14 Jul 2016
The Middle East will need to build its own definition of entrepreneurship
In an era when no one seems to agree on anything, there is one issue on which everyone seems remarkably aligned – that the salvation of our youth is in entrepreneurship.
With most governments unable to afford and guarantee jobs to their large, educated youth population, the only way to gainfully deploy energetic and promising young people is to turn them into job creators, instead of job seekers. Active and well-advertised initiatives to support, encourage and enable entrepreneurial ventures are visible all over the region in the form of subsidies, training and mentoring programmes, incubators and accelerators.
Most of these efforts look to the Western, ‘Silicon Valley’ model of entrepreneurship. Oft-used terms such as ‘angel investing’, ‘seed investing’, ‘B2B’, ‘B2C’, ‘scaling’, ‘traction’, ‘burn rate’ and ‘venture capital’ have become an integral part of the entrepreneur lexicon. Hubs such as Dubai have attracted talent and skill from around the region and ecosystem supporters from all over the world, creating an unusual and heady mix of ideas and expectations.
But there seems to be a lack of local and regional models of entrepreneurship and, sometimes, even essential localisation of alien imports. The region, especially Dubai, is a testament to entrepreneurial zeal and has an exceptional tradition of, proverbially, making something out of nothing. The region has always defined its own rules and built its own models of success and rarely has an imported model been successful as it is.
The most common refrain heard is the lack of ‘funding’ in the region. Considering that this region has been blessed with an abundant and liquid investment past, this appears to be particularly contradictory to an observer from outside. Possible lack of investment interest in regional talent is an issue for us to resolve and the best way to do so is to show attractive exits. We need to convey to the talented lot, spending their time thinking of their next start-up, that there are options and opportunities besides making the Middle East version of the latest Silicon Valley trendy start-up.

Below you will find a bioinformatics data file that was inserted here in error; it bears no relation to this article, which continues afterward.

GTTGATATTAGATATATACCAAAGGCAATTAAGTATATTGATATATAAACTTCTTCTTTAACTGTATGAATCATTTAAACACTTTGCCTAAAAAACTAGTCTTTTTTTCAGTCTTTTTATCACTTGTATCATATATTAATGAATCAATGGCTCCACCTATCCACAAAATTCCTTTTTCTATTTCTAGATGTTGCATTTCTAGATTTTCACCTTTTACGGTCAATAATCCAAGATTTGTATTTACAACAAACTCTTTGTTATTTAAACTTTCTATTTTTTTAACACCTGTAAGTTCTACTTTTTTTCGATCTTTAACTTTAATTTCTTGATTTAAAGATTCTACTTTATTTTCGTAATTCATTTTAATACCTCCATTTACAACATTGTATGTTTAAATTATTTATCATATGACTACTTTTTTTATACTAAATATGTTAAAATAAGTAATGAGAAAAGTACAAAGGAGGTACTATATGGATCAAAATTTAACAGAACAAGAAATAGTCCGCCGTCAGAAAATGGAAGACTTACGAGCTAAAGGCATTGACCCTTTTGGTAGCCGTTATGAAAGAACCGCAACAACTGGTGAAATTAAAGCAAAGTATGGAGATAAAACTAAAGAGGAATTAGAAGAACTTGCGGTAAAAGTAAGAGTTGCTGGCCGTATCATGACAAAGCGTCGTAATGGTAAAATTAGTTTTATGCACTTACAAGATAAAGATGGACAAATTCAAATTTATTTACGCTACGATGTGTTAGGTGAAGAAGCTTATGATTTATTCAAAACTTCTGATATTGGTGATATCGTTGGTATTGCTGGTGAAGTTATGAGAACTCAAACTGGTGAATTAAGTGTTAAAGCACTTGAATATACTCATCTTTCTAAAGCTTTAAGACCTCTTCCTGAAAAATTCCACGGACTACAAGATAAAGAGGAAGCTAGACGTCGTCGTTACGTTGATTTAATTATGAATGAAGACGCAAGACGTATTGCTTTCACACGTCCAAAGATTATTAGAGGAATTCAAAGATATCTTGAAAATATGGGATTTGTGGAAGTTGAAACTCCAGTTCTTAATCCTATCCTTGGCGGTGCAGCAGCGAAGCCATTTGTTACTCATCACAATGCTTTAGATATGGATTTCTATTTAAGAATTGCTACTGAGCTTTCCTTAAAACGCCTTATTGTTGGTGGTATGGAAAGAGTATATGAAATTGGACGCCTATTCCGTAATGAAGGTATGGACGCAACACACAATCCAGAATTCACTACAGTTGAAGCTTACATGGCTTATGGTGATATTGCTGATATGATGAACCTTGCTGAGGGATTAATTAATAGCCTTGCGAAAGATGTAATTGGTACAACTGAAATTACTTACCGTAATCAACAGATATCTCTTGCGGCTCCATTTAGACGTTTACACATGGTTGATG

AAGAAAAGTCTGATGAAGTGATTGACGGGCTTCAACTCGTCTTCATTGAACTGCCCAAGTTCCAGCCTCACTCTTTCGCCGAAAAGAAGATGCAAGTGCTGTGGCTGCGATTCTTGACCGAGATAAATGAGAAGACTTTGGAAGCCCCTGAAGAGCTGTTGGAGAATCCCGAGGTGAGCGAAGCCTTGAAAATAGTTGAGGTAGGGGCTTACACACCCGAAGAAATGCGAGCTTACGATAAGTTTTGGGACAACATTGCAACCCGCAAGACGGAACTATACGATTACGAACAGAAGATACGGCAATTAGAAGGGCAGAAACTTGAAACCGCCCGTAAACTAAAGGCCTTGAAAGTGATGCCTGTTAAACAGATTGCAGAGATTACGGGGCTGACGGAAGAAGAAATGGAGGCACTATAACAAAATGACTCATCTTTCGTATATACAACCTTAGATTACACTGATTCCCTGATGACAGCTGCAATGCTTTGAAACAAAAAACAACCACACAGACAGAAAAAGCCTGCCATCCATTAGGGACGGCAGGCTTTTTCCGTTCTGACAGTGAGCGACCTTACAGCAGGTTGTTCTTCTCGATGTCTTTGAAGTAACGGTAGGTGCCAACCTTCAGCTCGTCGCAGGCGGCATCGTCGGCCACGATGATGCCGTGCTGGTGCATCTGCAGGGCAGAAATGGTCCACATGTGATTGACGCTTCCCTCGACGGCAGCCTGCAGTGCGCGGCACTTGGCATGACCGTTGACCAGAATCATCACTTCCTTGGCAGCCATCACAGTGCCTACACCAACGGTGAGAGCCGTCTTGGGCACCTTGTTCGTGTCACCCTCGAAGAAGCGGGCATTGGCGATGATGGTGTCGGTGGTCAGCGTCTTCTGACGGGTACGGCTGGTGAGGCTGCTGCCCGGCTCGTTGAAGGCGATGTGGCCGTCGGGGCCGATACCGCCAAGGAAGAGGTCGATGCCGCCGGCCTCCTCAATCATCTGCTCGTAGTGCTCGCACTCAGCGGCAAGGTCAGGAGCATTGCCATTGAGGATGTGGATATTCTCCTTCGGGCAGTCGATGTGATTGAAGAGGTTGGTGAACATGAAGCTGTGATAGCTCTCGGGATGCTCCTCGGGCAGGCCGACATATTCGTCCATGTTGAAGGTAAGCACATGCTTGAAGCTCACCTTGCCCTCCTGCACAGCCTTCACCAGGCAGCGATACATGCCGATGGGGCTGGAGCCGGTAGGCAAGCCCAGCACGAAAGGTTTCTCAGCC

While localisation of tried and tested ideas is a viable option at times, there is immense pending opportunity in solving local and niche problems that can best be tackled by those on the ground. That they may not be global and restricted in scope may actually be a great way to rule a new category, and a captive geography, for the pioneers. The need of the hour is to look beyond the glamour of starting up, which remains a hard and lonely trudge.
The history of entrepreneurial activity in the region is full of success stories, and actually shows that the best of them created their own models, their own markets and, finally, profits and riches for all connected. While we are seeing a growing, but nascent, crop of home grown venture capital and angel groups, there is a long way to go before we have the availability of abundant experimentation capital that matches the promise and expectation already created. The role of regulation, scope of governmental engagement and participation of the private sector require attention and specific work on and can make the region flourish as a magnet for talented entrepreneurs and promising start-ups.
Promising, out-of-the-box and pioneering enablement initiatives such as the in5 Innovation Centre, Oasis500, Sheraa, Astrolabs, Badir, Tumooh, Flat6Labs and AltCity, as well as a host of corporate initiatives have added a new flavor of home-grown innovation and stake-holding. They are nudging long-held mindsets, restrictive regulations and unreasonable expectations to allow the region to get the due dividend of its young and eager population.
Why then do we expect that the region will need to build all the exact pieces of the entrepreneurial jigsaw puzzle we see in the West? We will need to build our own definition of entrepreneurship, our own specification of what we would call a start-up and, similarly, our own system of funding, valuing and investing for the opportunities in the region.
We will learn from all, the finest from around the world, but we will be served best by what we create to suit our specific set of needs – our very own definition of entrepreneurship.
(This article was written for meed.com. To read it on their website, click here. Featured image as seen on meed.com)